We Have a Technical 269: Who’s Afraid of Sylvia Plath

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Plack Blagueloves it when we’re cruisin’ together.

It’s a Pick Five episode of We Have a Technical this week, as the Senior Staff chooses bands emblematic of I Die: You Die we think you should know. But this ended up being a super roaming episode, touching upon everything from PC Music to Virginia Woolf to Senor Cardgage. Stick with us, and we hope you find some new bands to check out! You can rate and subscribe on iTunes, Google Play Music, or download directly or stream from Spotify or the widget down below.

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Bustié, “Birds Of Paradise”

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Bustié - Birds Of Paradise
Birds Of Paradise

Latin freestyle and deathrock may not have much in common historically, but the idiosyncratic aesthetic of Bustié sets out to change that. The LA project has been germinating over the past few years after the end of synthpunk outfit Ssleaze, and after a handful of tracks here and there Birds Of Paradise presents ex-Ssleazist Angie’s vision of “anarcho body music”. Whatever the provenance of its influences, the resulting release is a tight and catchy set of tunes replete with personality.

The backstory of Angie’s shared fascinations with classic deathrock (their “Pogo Pope” alias nods to Rudimentary Peni, of course, but hints of Rozz Williams’ catty bleat can be found here and there in the vocals) and summery freestyle beats coming together on this record sounds more outré in theory than it is in practice. The combination of dirge-ish, flanged programming and lithe but thudding drums ends up feeling somewhat sympatico with millennial electroclash, or at least the practitioners of it who were conversant in EBM and acid (Magas). A track like “Troth” does a good job of showcasing Birds Of Paradise‘s propensity for inspiring simultaneous moping and booty shaking, and with eleven tracks slinking by in just thirty-seven minutes, there are plenty of recombinations of both elements.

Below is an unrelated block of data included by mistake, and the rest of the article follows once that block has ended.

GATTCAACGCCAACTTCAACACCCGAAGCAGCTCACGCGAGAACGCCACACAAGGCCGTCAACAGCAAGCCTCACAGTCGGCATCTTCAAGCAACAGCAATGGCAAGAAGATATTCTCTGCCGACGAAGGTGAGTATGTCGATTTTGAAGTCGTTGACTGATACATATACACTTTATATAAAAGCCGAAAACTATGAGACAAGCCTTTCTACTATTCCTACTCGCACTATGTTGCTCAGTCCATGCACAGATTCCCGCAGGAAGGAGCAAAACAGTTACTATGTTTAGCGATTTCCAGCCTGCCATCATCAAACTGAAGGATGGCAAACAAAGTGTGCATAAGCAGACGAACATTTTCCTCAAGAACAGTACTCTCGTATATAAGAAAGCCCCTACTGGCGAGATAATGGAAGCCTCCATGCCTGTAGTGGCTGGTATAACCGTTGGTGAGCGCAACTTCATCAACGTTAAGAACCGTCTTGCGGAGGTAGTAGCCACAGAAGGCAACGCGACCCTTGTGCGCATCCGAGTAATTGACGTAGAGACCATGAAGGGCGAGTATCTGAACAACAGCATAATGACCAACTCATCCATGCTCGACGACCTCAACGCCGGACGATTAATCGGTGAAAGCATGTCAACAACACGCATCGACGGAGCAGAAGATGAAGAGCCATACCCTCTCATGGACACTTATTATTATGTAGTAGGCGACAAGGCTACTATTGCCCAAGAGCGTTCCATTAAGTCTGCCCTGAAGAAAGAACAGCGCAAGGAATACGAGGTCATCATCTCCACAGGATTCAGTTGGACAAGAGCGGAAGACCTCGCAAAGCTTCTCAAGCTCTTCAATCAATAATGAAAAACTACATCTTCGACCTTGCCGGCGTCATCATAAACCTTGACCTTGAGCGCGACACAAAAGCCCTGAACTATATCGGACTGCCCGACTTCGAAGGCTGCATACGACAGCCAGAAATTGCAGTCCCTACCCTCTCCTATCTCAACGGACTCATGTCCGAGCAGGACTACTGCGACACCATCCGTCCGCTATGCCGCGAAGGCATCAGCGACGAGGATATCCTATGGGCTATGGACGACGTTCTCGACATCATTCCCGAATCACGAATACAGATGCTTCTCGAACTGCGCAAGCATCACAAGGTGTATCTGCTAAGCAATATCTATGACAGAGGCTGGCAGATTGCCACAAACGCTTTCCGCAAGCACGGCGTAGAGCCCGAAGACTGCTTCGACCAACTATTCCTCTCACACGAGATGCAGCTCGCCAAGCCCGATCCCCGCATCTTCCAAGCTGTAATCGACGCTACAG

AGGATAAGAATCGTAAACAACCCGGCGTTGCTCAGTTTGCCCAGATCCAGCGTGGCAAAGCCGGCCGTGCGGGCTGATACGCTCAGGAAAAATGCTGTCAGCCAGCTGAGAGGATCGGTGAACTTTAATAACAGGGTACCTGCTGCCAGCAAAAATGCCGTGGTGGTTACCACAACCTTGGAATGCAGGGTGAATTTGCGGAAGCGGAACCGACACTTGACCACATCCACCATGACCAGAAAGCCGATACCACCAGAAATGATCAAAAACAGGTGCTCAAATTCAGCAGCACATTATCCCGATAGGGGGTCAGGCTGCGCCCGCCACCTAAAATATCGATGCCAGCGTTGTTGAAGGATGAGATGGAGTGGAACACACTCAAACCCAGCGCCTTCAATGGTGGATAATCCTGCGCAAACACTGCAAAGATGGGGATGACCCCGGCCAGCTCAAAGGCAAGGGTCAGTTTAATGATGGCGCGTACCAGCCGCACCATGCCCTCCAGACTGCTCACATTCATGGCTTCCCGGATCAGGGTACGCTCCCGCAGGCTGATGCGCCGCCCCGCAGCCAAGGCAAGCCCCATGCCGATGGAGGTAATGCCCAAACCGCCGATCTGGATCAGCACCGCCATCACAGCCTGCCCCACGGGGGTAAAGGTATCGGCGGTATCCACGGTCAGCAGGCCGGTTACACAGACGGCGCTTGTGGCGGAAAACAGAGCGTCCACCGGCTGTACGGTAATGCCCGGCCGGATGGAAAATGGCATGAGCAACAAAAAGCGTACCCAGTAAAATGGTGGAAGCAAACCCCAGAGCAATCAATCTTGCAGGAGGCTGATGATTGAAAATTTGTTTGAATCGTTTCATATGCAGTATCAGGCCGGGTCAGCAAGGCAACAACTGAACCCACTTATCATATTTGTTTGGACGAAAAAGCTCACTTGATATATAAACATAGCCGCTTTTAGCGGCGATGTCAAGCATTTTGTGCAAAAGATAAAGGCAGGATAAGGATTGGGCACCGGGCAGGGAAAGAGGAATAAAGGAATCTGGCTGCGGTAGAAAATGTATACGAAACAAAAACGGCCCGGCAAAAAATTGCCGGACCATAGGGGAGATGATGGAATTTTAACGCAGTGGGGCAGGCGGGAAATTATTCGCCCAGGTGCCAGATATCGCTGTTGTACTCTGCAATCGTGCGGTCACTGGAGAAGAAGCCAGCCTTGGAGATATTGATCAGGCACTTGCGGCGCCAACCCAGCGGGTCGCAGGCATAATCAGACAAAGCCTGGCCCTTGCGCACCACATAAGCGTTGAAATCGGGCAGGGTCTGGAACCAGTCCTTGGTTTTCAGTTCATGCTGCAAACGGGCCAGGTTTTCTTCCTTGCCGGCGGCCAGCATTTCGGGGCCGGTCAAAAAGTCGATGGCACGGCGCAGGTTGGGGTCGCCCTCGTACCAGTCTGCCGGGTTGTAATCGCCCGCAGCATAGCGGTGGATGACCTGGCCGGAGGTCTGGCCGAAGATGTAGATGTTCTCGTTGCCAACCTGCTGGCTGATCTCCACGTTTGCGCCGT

But Angie’s vocal presence on that track and the rest of the album can’t be understated. Pitched, tuned, echoed and layered to suit just about any purpose or register, they hold sway over the whole record. It’s a varied feast thematically, too: compare the racial politics of “Inferior & Slain” with the extended queen bee analogy in “Negative One”. Factor in a flair for the erotic which moves between the sleazy and spiritual with ease, and it becomes easy to read Birds Of Paradise as the presentation of a personality in a way that owes more to classic pop than any singer-songwriter auteur, regardless of genre.

That Birds Of Paradise ends up as a unified whole more than the sum of its points of inspiration says something not only about the flexibility of seemingly homeostatic sounds but also Angie’s commanding charisma. Bustié feels like a natural ordering of music to suit the latter, and it’s only when you start teasing out individual sounds and styles of origin that its hybrid lineage really comes into focus. You’re certainly welcome to do that, of course, but it’s probably better to just let the whole melange wash over you.

Birds of Paradise by Bustié

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God Module, “The Unsound”

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God Module
The Unsound
Metropolis Records/Infacted Recordings